[Nut-upsdev] help writing a usb hid driver for existing ups

Charles Lepple clepple at gmail.com
Tue Jan 22 13:23:03 UTC 2008

On Jan 22, 2008 7:53 AM, Michael Tokarev <mjt+nut at tls.msk.ru> wrote:
> Charles Lepple wrote:
> > It sounds like you may want to talk with Alexey Sidirov to coordinate
> > support for this device.
> Yeah, I tried to reach him - to no avail so far... ;)
> [Update: he replied, telling he has urgent work to do before
> he will be able to work with all this stuff again]


> Here it is:
> # usbhid-ups -DDD -a hid -u root -x explore -x vendorid=0d9f -x productid=0002
> Network UPS Tools: 0.29 USB communication driver - core 0.32 (2.2.1)
> debug level is '3'
> upsdrv_initups...
> Checking device (0D9F/0002) (002/004)
> - VendorID: 0d9f
> - ProductID: 0002
> Report[get]: (2 bytes) => 00 00
> Path: ffa00001.ffa00001, Type: Input, ReportID: 0x00, Offset: 0, Size: 8, Value: 0.000000
> Report[buf]: (2 bytes) => 00 00
> Path: ffa00001.ffa00002, Type: Output, ReportID: 0x00, Offset: 0, Size: 8, Value: 0.000000
> Report[buf]: (2 bytes) => 00 00
> Path: ffa00001.ffa00003, Type: Feature, ReportID: 0x00, Offset: 0, Size: 8, Value: 0.000000

According to this, all of the input and output packets should be 8
bytes. (HID Features can be read or written.)

The kernel lets you read larger buffers (strace indicates that the
program was requesting 512 bytes, and received 64 in several cases.)

>       Endpoint Descriptor:
>         bLength                 7
>         bDescriptorType         5
>         bEndpointAddress     0x81  EP 1 IN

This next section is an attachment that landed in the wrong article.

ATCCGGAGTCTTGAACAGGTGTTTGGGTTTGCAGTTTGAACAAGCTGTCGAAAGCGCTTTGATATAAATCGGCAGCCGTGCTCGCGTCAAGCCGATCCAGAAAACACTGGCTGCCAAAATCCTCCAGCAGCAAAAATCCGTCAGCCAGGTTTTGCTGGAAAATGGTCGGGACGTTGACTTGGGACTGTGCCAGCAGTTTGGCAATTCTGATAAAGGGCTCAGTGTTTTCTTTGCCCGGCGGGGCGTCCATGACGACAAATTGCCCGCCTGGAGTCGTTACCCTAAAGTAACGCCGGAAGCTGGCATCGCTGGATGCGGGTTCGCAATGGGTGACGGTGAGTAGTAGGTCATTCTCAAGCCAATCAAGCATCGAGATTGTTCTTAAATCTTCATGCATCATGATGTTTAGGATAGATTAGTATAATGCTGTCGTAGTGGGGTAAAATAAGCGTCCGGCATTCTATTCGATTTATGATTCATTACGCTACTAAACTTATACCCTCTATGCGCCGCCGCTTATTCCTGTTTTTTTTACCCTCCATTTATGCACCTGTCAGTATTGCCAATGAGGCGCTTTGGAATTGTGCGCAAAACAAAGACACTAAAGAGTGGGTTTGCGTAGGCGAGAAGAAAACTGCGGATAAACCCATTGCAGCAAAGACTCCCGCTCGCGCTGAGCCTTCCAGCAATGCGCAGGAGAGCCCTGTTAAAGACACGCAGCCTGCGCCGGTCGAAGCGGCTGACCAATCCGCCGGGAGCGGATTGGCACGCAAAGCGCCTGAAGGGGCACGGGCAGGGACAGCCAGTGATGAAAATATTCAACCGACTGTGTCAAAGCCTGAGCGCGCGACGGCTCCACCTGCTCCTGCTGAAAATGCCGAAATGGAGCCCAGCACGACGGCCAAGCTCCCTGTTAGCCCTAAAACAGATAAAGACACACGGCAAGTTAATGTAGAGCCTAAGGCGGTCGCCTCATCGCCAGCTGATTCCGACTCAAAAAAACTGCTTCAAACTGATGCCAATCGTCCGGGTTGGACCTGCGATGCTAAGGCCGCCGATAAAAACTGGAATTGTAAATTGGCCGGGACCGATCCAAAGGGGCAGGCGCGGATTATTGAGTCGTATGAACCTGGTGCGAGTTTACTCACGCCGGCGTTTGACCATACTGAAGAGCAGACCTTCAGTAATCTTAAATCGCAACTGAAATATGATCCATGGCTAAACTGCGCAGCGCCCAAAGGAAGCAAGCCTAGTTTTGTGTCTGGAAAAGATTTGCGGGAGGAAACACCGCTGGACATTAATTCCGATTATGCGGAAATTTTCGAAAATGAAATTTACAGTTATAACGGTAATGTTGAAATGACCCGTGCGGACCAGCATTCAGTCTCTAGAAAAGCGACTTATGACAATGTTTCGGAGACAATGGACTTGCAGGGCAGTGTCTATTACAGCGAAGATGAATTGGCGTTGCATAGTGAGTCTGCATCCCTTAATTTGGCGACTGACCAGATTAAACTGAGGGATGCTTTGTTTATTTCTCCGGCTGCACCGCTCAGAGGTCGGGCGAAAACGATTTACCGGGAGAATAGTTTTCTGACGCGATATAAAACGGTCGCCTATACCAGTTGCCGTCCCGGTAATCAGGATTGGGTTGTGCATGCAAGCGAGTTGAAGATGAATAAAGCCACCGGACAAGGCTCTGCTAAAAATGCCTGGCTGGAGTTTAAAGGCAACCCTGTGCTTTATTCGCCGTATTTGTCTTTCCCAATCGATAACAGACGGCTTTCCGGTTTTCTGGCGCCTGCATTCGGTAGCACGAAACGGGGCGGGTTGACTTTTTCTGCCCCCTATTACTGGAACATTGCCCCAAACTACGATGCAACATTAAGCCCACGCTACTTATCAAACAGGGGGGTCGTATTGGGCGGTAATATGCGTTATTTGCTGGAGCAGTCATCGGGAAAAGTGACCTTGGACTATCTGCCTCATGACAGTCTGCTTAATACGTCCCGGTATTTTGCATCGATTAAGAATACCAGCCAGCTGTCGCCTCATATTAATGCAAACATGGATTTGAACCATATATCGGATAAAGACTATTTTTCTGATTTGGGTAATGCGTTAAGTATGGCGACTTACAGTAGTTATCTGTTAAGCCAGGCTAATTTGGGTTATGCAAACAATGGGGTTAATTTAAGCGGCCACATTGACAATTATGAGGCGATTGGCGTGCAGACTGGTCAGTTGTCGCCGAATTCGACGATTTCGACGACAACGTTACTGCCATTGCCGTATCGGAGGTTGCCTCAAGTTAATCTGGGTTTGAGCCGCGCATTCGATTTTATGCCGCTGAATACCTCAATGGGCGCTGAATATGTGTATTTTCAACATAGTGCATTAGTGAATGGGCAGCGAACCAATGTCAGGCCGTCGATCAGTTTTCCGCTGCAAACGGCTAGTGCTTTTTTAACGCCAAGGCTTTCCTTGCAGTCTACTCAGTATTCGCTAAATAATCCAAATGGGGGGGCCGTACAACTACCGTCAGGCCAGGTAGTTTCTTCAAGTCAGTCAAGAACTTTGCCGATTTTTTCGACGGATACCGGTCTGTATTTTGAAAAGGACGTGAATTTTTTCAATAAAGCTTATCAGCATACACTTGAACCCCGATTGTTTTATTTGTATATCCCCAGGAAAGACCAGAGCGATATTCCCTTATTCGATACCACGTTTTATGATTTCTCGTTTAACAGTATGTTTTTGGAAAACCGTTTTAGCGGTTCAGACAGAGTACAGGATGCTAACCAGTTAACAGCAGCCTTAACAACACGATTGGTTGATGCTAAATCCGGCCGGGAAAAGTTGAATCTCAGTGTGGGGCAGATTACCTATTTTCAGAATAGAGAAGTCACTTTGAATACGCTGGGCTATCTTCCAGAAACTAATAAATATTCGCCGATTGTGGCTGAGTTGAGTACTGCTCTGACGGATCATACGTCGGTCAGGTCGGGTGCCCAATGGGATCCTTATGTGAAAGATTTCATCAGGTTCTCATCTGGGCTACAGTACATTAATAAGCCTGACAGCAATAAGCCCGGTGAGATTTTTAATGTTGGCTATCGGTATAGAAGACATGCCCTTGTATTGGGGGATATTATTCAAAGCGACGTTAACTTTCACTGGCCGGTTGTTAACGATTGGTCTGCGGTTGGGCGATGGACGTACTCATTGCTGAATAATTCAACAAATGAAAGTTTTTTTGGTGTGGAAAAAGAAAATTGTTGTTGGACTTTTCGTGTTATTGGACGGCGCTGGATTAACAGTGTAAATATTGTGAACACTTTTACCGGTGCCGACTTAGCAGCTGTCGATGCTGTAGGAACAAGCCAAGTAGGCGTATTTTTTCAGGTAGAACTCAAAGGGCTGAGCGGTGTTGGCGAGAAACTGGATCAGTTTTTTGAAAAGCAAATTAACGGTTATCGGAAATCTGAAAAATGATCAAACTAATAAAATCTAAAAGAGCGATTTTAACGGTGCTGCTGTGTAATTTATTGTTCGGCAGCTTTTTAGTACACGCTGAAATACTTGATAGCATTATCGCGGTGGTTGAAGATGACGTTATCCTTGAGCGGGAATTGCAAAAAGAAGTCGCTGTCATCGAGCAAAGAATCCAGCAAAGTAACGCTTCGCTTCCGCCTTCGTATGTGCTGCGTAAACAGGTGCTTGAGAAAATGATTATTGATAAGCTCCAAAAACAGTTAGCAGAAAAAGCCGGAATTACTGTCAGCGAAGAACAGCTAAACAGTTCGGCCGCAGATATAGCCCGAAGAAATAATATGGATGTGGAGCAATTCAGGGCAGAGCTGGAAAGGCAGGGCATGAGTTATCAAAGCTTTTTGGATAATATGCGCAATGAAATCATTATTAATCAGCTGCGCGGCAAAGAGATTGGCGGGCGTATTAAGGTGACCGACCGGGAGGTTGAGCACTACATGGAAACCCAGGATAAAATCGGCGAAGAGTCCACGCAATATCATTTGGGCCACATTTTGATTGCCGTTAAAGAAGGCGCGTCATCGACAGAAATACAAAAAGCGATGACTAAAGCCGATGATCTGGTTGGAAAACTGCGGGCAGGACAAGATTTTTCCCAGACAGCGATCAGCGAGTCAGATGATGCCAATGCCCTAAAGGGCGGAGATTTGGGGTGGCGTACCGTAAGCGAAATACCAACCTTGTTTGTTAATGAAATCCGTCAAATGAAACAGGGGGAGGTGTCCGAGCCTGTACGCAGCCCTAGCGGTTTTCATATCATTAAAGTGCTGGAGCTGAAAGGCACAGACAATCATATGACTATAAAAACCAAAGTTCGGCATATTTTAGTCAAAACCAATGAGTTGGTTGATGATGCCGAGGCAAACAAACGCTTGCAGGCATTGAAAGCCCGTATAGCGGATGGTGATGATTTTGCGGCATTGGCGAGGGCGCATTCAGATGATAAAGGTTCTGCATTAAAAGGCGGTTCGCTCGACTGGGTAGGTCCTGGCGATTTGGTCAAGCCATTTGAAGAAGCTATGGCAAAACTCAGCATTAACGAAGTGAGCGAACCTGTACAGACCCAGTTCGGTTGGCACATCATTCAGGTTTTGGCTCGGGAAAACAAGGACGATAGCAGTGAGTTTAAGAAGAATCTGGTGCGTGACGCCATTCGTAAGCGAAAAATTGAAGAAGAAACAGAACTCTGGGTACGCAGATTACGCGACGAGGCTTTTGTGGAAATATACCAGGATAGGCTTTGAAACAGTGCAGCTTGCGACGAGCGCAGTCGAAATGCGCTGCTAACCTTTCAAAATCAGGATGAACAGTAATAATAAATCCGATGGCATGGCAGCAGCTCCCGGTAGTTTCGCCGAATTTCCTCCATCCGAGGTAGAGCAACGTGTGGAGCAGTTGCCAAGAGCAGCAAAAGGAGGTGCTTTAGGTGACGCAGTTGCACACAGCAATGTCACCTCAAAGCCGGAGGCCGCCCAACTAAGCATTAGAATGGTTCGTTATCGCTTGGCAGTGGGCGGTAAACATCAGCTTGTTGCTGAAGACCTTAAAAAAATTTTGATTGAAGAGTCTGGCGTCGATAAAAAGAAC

>         bmAttributes            3
>           Transfer Type            Interrupt
>           Synch Type               None
>           Usage Type               Data
>         wMaxPacketSize     0x0008  1x 8 bytes
>         bInterval              10
>       Endpoint Descriptor:
>         bLength                 7
>         bDescriptorType         5
>         bEndpointAddress     0x02  EP 2 OUT
>         bmAttributes            3
>           Transfer Type            Interrupt
>           Synch Type               None
>           Usage Type               Data
>         wMaxPacketSize     0x0008  1x 8 bytes
>         bInterval              10

bInterval is in milliseconds, so that seems to agree with "left {2,
990000}" from select (initial timeout was {3,0}).

> > Since it is the same protocol as the serial powercom driver, you can
> Well, I hope it is.  But looking at the strings read from the
> device by their program (upsmon) more closely, I'm not very
> sure anymore.  I asked their support, maybe I'll have some
> more info on this.

The tripplite and tripplite_usb drivers are slightly different that way.

> > use the same technique as in the megatec and megatec_usb code: link
> > the core powercom code with the serial functions for the regular
> > powercom driver, and with USB HID code in powercom_usb.c (for
> > instance).
> >
> > There are two ways to write the USB interface code. One is to use
> > libusb functions, which are portable to other OSes like FreeBSD,
> > NetBSD, OS X, and potentially Solaris. The other way (not recommended,
> > but may be easier) is to just use the ioctl() calls that you found
> > from strace.
> >